Recently, I attempted to explain Instagram and teens to a mom friend, "Amy," who has younger kids. Since Laura been on Instagram for a couple of months and is 13, I felt I was qualified for the job.
"It's like this," I started, "Kids put up pictures. Usually selfies. Sometimes they humiliate their friends by putting up unflattering photos of each other. Often the photo's subject is trying to cover their face with their hands."
Amy nodded. This was tame. She lifted her eyebrow; she wanted some dirt.
"I've seen some weird photos they get from other places, too. I'm not sure where they originate. I haven't progressed beyond putting up posts about books I am reading and the occasional food item." I shrugged apologetically, continuing, "But they do get into sex. I hate to say it but there is some sex on Instagram."
Mom-pal perked up. This. She was sure this was it. All teenagers are depraved, hormonally-charged lunatics just looking to hook up via Instagram or Snapchat.
"In fact, Laura even posted about sex once."
Ooh, boy, this was some good stuff. I could see the Facebook status forming in her mind as her eyes darted toward her cell phone:
Some parents are a little permissive these days. Their kids post about sex on Instagram and then the parents BRAG about it. What is up with these parents? Don't they CARE?!
"She took a photo of a bumper sticker showed a stick man and woman equating marriage. She didn't like that. She has some gay friends and I guess she figures they deserve the chance to get married someday, too."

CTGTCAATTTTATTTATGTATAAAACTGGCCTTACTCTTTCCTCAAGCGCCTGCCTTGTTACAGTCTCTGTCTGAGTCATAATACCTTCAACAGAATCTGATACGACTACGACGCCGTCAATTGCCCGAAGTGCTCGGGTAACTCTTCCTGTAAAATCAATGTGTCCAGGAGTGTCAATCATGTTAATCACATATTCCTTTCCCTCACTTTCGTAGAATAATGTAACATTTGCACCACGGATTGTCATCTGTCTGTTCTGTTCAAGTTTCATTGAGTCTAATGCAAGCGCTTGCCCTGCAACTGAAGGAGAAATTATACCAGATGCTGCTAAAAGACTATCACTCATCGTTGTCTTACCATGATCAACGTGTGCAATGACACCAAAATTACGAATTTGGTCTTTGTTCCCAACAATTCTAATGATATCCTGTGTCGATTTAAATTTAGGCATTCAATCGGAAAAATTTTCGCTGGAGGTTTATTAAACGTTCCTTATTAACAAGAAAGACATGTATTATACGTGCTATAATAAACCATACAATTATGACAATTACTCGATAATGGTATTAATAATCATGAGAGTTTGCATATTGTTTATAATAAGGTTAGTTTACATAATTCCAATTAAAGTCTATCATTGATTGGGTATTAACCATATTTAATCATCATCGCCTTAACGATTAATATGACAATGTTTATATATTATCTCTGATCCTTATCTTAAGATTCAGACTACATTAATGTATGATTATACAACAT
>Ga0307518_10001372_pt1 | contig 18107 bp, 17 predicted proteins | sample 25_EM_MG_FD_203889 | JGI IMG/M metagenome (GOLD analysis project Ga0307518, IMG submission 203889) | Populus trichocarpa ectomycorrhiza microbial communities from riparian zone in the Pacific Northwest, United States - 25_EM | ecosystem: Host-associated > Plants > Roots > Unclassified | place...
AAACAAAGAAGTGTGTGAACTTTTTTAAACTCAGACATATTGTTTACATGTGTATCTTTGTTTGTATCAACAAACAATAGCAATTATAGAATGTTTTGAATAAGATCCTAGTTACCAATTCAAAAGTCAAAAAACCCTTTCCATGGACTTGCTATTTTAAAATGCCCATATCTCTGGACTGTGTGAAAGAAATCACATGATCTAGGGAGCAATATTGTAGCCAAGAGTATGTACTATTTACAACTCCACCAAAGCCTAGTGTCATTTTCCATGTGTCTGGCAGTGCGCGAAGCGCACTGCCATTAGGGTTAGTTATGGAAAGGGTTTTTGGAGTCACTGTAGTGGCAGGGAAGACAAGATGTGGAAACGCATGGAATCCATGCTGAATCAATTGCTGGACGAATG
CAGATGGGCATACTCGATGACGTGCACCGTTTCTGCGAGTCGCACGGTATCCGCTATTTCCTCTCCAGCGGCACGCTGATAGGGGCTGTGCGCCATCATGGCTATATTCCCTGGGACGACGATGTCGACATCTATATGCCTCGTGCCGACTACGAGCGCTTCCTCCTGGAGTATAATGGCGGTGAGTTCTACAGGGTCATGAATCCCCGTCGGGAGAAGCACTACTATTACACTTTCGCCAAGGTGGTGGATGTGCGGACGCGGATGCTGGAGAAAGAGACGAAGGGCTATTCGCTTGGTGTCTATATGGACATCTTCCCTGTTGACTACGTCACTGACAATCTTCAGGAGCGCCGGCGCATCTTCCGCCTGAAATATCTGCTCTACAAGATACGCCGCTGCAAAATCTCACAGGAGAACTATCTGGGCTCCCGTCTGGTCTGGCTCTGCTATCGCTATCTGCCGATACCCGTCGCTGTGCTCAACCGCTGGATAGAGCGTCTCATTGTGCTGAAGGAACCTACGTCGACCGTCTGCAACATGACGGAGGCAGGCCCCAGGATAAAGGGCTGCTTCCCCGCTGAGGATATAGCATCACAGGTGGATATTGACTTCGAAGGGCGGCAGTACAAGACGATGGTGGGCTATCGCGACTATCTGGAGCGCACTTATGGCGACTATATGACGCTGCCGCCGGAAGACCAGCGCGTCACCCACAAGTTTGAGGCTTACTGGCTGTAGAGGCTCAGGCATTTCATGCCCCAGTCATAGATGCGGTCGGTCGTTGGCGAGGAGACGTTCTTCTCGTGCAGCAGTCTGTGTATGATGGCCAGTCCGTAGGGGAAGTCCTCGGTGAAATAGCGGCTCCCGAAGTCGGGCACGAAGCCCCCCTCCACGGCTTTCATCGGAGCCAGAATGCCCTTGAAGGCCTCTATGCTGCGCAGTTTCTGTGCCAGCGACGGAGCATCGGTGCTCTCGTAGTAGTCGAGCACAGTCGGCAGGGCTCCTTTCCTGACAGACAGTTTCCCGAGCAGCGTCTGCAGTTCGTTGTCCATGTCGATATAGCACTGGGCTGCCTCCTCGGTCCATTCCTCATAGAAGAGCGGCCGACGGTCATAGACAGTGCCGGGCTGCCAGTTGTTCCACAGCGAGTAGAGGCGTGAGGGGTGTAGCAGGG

Amy's face fell. This actually wasn't very juicy.
"But," I continued, "I am concerned about her friends with public accounts. They post tons of selfies and moody, angry, sometimes outright sad and self-hating stuff. I wonder why those accounts aren't private or at least monitored more by their parents. I'm not thrilled that Laura is seeing this stuff, but her account is private and I have access to it, so I can see everything she posts and everything her friends post. Can you imagine the world seeing your diary from when you were 13?"
"Exactly," I said. "My one word of advice to parents whose kids are on social media is MONITOR. That's it, please just monitor your child's account."
Mary Becelia lives in Southern Stafford and keeps busy keeping up with the middle school crowd on Instagram. It's a tough job, but someone's got to do it!